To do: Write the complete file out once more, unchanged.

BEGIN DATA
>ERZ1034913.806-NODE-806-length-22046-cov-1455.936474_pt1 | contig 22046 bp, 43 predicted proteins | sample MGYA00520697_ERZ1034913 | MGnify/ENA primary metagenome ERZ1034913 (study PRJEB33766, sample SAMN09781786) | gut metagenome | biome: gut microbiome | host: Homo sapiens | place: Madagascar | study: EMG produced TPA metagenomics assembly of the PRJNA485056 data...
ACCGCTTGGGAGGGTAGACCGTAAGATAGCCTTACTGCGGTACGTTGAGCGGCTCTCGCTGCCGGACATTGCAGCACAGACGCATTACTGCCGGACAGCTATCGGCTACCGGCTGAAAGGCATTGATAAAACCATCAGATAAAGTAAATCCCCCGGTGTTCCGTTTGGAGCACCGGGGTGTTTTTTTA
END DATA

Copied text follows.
>ERZ1034913.806-NODE-806-length-22046-cov-1455.936474_pt1 | contig 22046 bp, 43 predicted proteins | sample MGYA00520697_ERZ1034913 | MGnify/ENA primary metagenome ERZ1034913 (study PRJEB33766, sample SAMN09781786) | gut metagenome | biome: gut microbiome | host: Homo sapiens | place: Madagascar | study: EMG produced TPA metagenomics assembly of the PRJNA485056 data...
ACCGCTTGGGAGGGTAGACCGTAAGATAGCCTTACTGCGGTACGTTGAGCGGCTCTCGCTGCCGGACATTGCAGCACAGACGCATTACTGCCGGACAGCTATCGGCTACCGGCTGAAAGGCATTGATAAAACCATCAGATAAAGTAAATCCCCCGGTGTTCCGTTTGGAGCACCGGGGTGTTTTTTTA